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[dih-pawrt, -pohrt] /dɪˈpɔrt, -ˈpoʊrt/
verb (used with object)
to expel (an alien) from a country; banish.
to send or carry off; transport, especially forcibly:
The country deported its criminals.
to bear, conduct, or behave (oneself) in a particular manner.
Origin of deport
1475-85; < Middle French déporter < Latin dēportāre to carry away, banish oneself, equivalent to dē- de- + portāre to carry; see port5
Related forms
deportable, adjective
deportee, noun
deporter, noun
nondeportable, adjective
nondeported, adjective, noun
undeported, adjective
Can be confused
deport, disport. Unabridged
Based on the Random House Dictionary, © Random House, Inc. 2015.
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Examples from the Web for deport
Contemporary Examples
Historical Examples
  • Orders were issued, therefore, to arrest and deport the headmen of the villages which aided and sheltered the two leaders.

    The Pacification of Burma Sir Charles Haukes Todd Crosthwaite
  • That is, it is for you to say how you will deport yourself on matters of religion.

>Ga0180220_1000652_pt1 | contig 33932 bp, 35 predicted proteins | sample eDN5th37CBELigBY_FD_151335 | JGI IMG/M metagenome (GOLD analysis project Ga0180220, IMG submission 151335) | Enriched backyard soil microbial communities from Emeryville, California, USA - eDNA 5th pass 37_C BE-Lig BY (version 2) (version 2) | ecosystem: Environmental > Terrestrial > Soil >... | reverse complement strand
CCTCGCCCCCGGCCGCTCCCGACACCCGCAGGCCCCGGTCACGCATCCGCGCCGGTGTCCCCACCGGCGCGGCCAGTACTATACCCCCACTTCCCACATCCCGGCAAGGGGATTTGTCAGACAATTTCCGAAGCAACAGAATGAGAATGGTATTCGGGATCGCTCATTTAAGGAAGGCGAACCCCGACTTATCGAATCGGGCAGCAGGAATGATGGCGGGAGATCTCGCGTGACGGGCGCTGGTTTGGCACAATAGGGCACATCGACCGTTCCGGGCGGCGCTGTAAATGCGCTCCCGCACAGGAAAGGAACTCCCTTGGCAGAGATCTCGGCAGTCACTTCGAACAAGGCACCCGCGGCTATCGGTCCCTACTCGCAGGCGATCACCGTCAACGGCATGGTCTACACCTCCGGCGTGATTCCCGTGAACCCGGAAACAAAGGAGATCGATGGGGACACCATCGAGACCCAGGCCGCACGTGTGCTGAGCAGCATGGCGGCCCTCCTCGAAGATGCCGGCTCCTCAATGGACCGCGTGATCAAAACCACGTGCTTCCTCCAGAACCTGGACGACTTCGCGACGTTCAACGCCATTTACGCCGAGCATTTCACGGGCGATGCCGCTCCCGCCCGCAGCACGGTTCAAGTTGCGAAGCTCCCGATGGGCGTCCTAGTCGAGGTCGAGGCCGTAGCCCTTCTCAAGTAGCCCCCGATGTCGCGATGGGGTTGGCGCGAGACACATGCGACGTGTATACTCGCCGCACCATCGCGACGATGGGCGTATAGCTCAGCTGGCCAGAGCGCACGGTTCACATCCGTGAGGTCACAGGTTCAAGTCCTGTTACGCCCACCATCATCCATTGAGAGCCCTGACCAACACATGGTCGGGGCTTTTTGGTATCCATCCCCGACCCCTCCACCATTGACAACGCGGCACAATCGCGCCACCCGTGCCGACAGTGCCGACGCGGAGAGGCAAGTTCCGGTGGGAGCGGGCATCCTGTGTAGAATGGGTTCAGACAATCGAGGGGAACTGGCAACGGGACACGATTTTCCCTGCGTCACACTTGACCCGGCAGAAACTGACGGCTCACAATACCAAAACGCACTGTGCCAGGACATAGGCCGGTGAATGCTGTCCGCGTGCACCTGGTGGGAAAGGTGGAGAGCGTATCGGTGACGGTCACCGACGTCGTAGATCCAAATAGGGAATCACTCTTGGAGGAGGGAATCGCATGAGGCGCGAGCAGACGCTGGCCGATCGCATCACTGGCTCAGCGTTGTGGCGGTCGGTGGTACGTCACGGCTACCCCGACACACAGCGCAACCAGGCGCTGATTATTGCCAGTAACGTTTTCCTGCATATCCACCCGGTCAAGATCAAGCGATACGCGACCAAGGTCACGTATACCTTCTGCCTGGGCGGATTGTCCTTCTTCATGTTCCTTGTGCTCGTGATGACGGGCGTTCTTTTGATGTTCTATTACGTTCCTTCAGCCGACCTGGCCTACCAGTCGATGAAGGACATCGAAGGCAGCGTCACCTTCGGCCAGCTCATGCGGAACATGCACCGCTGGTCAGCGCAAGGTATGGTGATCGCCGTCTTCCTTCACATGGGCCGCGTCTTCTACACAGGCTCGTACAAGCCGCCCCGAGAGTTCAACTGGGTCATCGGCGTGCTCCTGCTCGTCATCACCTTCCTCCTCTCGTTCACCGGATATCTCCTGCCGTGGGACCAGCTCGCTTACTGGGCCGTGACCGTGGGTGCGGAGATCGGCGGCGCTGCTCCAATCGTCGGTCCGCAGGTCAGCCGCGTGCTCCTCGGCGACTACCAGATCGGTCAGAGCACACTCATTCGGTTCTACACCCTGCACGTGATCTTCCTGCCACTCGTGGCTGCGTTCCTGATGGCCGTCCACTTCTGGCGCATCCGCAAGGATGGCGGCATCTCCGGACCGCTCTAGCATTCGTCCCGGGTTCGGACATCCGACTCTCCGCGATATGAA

• There was a plot on hand to deport a certain person well known in artistic circles.

    The Intriguers William Le Queux
  • There was insufficient evidence to jail him, but enough to deport him.

    The Flying Stingaree Harold Leland Goodwin
  • The government looked into the matter and decided to deport them.

British Dictionary definitions for deport


verb (transitive)
to remove (an alien) forcibly from a country; expel
to carry (an inhabitant) forcibly away from his homeland; transport; exile; banish
to conduct, hold, or behave (oneself) in a specified manner
Derived Forms
deportable, adjective
Word Origin
C15: from French déporter, from Latin dēportāre to carry away, banish, from de- + portāre to carry
Collins English Dictionary - Complete & Unabridged 2012 Digital Edition
© William Collins Sons & Co. Ltd. 1979, 1986 © HarperCollins
Publishers 1998, 2000, 2003, 2005, 2006, 2007, 2009, 2012
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Word Origin and History for deport

late 15c., "to behave," from Old French deporter "behave" (12c.), from de- "thoroughly, formally" + porter "to carry, bear oneself" (see port (n.3)). Original sense preserved in deportment.

Meaning "banish" is first recorded 1640s, from Modern French déporter, from Latin deportare "carry off, transport, banish, exile," from de- in its sense of "off, away" + portare "to carry" (but associated by folk etymology with portus "harbor"). "The two branches are treated by Darmesteter as historically distinct words in French" [OED]. Related: Deported; deporting.

Online Etymology Dictionary, © 2010 Douglas Harper
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